Is there a best time to have intercourse?

The best time to have intercourse that will result in conception is during a woman’s luteinizing hormone (LH) surge. In an ideal 28 day cycle, this typically happens around day 14. The body releases the egg 24 hours after the peak of the LH surge. The egg only lives for 1 day after ovulation. If conception has not occurred, the egg dies and there will not be a pregnancy that month.

Ejaculated sperm can live in the reproductive track for 4 days, but optimal timing is with the LH surge so that sperm will be waiting in the Fallopian tube when the egg arrives. It is reasonable to try from days 12 to 16. Some people may choose to extend this from days 10 to 18. If there was only 1 day per month that a couple could engage in intercourse, then they should have sex at the time of the LH surge. Intercourse too early in the cycle or later in the month maybe important in a relationship, but it is recreational not procreative.

How do I know if I’m ovulating?

If you have regular and predicable cycle, then you are ovulating. Many women have an awareness of the changes in their body across their menstrual cycle. Some women note changes in the cervical mucus, others say they can actually feel the ovulation event. Once ovulation occurs and the egg is released, you may feel the effects of progesterone such as breast tenderness. However, if you don’t feel these things, you can certainly still be ovulating especially if you have a regular cycle.

Should I use an ovulation predictor kit?

One way to be sure ovulation is occurring is to use an ovulation predictor kit. There are many brands. Our patients have had good luck with the Clear Blue Easy kit, as it is very easy to interpret—a circle for negative, a smiley face for positive. Begin testing around day 12. It is good to have a couple of negative days, so that when you get a positive, you are sure it is positive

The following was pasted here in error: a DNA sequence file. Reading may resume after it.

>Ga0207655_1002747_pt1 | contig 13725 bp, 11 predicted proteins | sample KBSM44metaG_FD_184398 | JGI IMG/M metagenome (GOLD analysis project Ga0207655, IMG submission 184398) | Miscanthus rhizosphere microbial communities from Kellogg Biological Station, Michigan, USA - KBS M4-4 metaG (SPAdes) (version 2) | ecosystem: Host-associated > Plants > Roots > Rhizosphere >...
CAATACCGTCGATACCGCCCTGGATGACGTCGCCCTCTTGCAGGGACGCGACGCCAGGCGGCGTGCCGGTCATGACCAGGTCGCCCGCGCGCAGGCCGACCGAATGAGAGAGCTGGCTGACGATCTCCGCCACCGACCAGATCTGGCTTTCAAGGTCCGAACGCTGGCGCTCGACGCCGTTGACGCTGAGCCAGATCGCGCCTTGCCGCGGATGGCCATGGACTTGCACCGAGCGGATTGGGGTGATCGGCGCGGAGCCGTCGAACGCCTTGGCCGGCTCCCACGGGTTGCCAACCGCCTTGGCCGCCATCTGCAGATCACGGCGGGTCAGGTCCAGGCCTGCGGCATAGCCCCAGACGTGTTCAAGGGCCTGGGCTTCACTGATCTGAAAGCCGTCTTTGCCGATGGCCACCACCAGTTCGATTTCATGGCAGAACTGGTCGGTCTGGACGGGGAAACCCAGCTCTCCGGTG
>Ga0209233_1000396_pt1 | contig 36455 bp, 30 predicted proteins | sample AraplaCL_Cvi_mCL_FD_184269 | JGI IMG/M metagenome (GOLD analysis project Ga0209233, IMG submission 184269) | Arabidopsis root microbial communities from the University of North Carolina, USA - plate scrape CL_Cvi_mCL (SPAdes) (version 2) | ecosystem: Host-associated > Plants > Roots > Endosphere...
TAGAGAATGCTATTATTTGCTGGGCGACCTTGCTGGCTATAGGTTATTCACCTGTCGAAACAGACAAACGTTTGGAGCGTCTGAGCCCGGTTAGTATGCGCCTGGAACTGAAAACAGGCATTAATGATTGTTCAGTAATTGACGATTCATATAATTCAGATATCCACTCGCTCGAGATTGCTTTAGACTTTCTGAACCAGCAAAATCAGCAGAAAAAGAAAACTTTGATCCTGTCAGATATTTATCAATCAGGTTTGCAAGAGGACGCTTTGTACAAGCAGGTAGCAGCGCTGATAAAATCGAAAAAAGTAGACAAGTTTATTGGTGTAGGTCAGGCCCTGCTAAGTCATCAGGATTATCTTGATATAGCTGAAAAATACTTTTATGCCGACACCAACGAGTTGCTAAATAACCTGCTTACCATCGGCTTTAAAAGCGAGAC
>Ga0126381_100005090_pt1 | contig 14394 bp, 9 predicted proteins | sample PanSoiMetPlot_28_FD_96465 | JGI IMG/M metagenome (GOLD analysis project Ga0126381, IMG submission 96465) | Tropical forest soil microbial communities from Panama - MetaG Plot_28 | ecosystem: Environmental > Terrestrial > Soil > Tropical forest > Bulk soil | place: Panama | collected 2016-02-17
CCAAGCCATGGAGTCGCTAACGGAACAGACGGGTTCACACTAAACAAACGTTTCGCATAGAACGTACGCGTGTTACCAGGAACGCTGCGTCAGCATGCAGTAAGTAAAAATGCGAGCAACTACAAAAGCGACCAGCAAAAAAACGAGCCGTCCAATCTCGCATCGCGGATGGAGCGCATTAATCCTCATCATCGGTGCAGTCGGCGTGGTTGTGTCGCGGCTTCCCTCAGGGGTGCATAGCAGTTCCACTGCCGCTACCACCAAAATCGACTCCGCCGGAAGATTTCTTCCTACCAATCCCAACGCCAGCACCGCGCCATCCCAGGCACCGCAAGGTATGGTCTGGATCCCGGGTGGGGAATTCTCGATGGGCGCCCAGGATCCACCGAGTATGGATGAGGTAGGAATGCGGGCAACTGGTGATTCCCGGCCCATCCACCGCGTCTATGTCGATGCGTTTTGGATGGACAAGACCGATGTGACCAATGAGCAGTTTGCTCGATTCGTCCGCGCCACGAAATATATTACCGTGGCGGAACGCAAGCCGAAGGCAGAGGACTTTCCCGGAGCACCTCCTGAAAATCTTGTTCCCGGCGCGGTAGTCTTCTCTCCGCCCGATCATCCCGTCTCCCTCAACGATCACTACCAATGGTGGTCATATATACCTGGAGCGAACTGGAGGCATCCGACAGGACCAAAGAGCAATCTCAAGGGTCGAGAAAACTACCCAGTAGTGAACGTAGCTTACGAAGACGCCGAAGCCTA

Are there kits you don’t recommend?

We do not recommend the digital kit, which provides information on high fertility (by measuring estrogen, and then a flashing smiley face that measures LH). It is expensive and does not provide additional useful information.

How often should we have sex?

People should do what feels natural. Getting pregnant can be stressful. Sex should not be stressful. Often couples (read: men) have trouble performing on demand. Attempting conception after several months of negative results can put a strain on couples and impedes the romance in a relationship. Our physicians typically say that having sexual intercourse every other day during the week of ovulation (days 12 to 18) is reasonable. If every day feels right for you, then go for it. Some couples are concerned that daily sex will deplete the amount of sperm the male has available. This is a myth

Is one position better to conceive?

No. They all work.

Do I need to lay with my legs up after intercourse?

This is not necessary. If it makes you feel more at ease, you can wait 5 to 10 minutes before getting up, although this is not necessary.

A lot of ejaculate spills out after withdrawal. Is this a problem?

No. More than enough sperm stay inside the vagina.